Setting up the Raspberry Pi

My colleague student Killian Okladnicoff has made a wonderful guide on how to set up a Raspberry Pi for project such as this one. Check out step 2 of his project for the guide and check out his project as well!

Step 2: Creating the Case

In this step you can improvise a lot on how you want to build a case. I chose a simple box shape with sliding panels so I can access the inside easily. For materials I mainly used scrap wood.

In the pictures you can find the first sketches with all the measurements. It's quite a simple design that anyone with little skills can make.

Step 3: Setting Up the Website and Database

After setting up the Raspberry Pi you can use Visual Studio Code with the remote ssh extensions to connect to your Pi. Attached there is a pdf that explains how to get the files in the right place in a very easy and convenient way using Github. You can find my Github repositoryhere.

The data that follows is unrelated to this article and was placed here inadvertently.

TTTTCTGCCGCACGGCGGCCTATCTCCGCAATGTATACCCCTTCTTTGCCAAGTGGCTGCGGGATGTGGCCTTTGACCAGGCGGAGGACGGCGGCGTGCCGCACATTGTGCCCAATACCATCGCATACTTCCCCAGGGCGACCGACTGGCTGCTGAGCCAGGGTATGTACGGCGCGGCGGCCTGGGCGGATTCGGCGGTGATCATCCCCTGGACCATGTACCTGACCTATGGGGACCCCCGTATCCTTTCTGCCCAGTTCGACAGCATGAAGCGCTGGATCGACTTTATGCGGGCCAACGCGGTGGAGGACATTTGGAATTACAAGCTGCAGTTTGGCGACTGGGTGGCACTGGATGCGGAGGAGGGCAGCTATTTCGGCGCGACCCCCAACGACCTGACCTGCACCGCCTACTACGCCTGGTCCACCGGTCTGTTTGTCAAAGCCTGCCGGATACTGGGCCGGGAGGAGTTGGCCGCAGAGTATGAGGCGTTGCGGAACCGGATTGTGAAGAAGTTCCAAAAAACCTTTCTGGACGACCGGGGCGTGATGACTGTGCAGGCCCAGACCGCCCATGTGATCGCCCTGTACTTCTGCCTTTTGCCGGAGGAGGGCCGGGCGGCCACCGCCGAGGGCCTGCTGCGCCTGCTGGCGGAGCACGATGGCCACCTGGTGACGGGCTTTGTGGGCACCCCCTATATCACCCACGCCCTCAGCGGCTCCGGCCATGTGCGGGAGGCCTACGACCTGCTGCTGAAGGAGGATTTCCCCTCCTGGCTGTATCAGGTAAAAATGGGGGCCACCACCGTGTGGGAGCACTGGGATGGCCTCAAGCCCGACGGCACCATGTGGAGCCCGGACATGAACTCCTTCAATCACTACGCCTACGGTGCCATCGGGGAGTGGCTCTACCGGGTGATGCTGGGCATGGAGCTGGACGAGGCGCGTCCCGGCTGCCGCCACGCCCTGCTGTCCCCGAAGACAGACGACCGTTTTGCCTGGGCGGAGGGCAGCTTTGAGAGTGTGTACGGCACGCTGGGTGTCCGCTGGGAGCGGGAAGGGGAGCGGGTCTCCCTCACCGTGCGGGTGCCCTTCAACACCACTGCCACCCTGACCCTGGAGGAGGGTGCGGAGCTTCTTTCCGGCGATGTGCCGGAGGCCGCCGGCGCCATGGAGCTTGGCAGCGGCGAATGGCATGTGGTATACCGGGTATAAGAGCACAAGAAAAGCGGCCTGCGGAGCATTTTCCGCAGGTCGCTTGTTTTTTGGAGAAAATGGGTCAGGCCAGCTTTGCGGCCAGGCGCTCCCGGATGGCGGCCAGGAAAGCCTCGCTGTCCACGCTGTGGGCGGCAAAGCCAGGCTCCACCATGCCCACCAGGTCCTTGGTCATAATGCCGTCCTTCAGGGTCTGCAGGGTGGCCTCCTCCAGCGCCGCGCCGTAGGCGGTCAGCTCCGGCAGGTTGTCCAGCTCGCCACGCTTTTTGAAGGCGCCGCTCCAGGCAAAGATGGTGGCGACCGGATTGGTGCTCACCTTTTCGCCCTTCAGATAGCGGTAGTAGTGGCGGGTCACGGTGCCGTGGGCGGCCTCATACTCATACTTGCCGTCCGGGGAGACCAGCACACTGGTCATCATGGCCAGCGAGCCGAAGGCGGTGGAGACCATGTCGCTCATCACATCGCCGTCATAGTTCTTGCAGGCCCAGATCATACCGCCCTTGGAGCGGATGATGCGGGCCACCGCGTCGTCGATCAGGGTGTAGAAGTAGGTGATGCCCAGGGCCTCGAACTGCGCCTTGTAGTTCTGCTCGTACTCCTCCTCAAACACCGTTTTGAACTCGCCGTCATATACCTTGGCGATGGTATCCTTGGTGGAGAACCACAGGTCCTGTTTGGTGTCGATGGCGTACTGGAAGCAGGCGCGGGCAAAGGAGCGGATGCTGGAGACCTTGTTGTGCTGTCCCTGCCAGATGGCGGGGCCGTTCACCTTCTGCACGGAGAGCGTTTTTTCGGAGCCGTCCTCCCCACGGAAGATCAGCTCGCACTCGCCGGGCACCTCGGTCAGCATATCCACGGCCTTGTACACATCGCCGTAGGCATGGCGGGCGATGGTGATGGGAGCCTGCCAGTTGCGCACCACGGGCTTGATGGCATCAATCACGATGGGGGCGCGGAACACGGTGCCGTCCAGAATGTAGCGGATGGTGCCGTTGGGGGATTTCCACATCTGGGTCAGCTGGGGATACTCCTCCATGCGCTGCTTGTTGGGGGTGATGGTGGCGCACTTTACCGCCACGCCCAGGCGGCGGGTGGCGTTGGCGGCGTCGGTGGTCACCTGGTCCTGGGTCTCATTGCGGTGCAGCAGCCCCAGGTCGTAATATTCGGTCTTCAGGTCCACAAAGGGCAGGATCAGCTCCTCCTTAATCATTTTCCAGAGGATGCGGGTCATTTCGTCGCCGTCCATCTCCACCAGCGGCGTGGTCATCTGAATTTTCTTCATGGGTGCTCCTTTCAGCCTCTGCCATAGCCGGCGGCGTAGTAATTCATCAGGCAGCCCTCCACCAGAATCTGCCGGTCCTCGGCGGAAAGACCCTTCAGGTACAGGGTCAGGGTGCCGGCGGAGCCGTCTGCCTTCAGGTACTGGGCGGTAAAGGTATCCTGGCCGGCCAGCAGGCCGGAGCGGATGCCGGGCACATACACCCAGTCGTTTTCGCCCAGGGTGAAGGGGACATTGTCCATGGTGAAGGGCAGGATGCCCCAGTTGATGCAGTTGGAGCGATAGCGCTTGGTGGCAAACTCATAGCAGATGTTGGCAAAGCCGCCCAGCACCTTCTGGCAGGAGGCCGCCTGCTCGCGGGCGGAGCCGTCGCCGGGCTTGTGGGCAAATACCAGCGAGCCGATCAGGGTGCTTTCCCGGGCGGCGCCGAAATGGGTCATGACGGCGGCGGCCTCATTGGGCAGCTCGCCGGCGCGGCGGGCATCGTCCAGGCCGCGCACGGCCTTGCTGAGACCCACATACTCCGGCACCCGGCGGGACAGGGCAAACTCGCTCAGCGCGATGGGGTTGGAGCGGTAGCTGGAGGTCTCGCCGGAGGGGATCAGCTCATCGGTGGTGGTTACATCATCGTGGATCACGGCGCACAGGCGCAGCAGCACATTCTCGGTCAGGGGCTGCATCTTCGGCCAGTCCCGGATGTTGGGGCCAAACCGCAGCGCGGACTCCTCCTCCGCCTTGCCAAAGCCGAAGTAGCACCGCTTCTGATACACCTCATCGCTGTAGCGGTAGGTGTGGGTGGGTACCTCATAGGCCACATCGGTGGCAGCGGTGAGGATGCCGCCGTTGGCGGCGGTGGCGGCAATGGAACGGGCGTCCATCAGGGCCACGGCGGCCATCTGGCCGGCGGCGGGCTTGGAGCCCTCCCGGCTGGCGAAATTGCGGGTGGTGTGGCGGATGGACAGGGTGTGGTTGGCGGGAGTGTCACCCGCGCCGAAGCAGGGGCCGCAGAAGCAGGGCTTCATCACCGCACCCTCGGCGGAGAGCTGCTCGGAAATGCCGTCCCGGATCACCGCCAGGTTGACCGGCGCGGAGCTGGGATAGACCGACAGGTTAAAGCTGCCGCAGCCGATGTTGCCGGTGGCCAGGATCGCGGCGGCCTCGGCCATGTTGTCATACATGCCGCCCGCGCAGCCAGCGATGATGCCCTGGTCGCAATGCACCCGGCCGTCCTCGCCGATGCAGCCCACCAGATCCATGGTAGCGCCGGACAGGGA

Database:

From the repository, download the Database folder to your computer. You will need to create a database structure on your Pi to save all the data. For this follow the instructions in the pdf. You will need to download Mysql Workbench

Testing:

If you followed the pdf everything should be working. If you're connected with an Ethernet cable you can surf to 169.254.10.1 and you will see the home page of the website. However the back end is not running yet so you won't see any new data on the website.

If you open the file app.py in Visual Studio Code and run it by clicking the green triangle in the right corner. The back end will start sending data to the database. If you refresh the website in a few minutes you should be seeing the current temperature, humidity, air quality and dust amount.

Website:

On the first page you can see the current data.